Pandemic Influenza, Business Continuity Planning and You
Today Congress will ask the President for an update on National Strategy for Pandemic Influenza. This reminded me of an article I read in the December 2006 issue (pp 36-43) of Information Security Magazine. One of the feature stories, Don't Wait for Disaster, looks at what some security managers are doing to address the risk of an avian flu pandemic. A nation or even worldwide pandemic poses a risk to some organization's ability to operate, and one many of us overlook when creating a business continuity plan.
"You have to start planning," Klahn says. "Everything I've read from the Centers for Disease Control (CDC) and the World Health Organization (WHO) characterizes it as a real threat." The warnings from experts about the possibility of an avian flu pandemic are certainly ominous. According to WHO, the H5N1 virus--a strain of avian influenza--has "considerable" pandemic potential. If the virus becomes fully transmissible between humans, it will spread throughout the world in three months, the organization believes.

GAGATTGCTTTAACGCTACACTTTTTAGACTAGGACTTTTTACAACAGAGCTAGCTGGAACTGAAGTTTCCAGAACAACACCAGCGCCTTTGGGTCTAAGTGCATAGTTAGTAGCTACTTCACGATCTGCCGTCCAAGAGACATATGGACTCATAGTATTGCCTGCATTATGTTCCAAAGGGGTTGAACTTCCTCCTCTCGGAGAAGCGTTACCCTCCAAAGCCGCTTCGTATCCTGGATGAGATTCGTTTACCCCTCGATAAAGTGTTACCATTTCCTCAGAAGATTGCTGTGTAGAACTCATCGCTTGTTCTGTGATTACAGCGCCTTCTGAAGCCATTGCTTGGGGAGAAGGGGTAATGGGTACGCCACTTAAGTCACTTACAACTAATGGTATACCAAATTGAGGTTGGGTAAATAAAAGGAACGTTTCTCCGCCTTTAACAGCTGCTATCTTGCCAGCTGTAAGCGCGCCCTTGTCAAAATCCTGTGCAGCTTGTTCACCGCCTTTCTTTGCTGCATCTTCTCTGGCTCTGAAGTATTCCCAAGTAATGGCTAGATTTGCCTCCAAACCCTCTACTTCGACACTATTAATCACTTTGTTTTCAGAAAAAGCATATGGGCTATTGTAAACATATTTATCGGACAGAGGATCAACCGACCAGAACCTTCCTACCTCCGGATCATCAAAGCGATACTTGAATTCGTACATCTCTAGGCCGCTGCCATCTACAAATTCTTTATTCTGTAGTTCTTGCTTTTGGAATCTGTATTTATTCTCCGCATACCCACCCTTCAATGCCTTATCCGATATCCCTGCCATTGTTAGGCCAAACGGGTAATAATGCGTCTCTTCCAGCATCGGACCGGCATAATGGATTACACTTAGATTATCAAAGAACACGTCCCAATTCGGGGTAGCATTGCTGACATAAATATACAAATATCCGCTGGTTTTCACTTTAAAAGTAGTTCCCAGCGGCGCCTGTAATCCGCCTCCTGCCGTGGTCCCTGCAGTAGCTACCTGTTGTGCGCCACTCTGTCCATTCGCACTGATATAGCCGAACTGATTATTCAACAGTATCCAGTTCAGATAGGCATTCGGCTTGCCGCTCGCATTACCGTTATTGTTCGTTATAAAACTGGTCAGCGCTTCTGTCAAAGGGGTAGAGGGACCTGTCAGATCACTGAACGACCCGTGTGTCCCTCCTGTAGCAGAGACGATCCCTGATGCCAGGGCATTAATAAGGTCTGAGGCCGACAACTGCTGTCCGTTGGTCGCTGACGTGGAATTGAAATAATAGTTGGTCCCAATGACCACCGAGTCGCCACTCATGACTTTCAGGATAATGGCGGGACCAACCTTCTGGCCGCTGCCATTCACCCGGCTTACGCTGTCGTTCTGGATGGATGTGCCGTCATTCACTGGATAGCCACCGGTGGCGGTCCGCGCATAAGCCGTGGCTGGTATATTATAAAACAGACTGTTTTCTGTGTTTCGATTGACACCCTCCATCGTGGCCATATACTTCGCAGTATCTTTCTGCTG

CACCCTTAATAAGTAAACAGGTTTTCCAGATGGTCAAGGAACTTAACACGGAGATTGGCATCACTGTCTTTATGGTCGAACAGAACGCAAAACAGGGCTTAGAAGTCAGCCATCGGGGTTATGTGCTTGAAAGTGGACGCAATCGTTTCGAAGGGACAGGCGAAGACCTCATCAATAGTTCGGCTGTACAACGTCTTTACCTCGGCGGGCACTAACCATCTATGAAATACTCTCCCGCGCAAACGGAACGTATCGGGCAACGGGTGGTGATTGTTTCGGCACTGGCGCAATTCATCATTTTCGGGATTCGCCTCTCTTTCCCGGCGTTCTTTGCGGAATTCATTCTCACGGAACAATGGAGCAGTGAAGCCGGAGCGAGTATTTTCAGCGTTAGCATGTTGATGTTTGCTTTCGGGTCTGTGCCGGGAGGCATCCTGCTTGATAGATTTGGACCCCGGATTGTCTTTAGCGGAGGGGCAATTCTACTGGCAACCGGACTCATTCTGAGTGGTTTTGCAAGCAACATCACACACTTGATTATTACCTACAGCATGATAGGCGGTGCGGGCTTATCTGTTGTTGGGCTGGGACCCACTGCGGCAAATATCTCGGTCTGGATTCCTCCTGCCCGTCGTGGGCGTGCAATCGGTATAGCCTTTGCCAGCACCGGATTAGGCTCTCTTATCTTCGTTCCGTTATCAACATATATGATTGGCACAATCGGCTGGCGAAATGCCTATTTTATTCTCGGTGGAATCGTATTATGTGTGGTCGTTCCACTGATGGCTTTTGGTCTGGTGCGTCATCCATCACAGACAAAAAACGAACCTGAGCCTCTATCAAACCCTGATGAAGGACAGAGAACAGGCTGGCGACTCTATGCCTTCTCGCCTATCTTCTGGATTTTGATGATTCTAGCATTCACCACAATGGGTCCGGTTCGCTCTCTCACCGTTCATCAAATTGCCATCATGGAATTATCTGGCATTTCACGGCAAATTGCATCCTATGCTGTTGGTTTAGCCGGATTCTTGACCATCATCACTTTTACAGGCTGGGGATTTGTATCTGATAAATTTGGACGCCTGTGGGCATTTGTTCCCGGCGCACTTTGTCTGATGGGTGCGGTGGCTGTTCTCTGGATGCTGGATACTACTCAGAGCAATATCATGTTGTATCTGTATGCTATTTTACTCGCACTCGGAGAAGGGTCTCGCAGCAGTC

There are ways organizations are planning for such pandemics, but their solutions may introduce new problems on larger scales. Having employees telecommute via VPN can raise support costs for IT, who may need to improve current VPN capabilities, increase bandwidth and address privacy, security and regulatory concerns. How will paper processes be handled? And how about critical functions that need to be performed onsite?
...companies need to plan for how they'll take care of employees who must come into the facility to perform critical functions...
The article also raises economic issues a pandemic may present, such as food and other critical infrastructure. The study recognizes a possibility for increased demand in online shopping and home delivery; how will distributors get food to grocery stores and then to people?
If anyone has been involved in creating/maintaining a business continuity plan, what are your thoughts on this? Has your organization addressed the risk of a pandemic? Does your organization even have the resources or ability to even function in case of an outbreak?blog comments powered by Disqus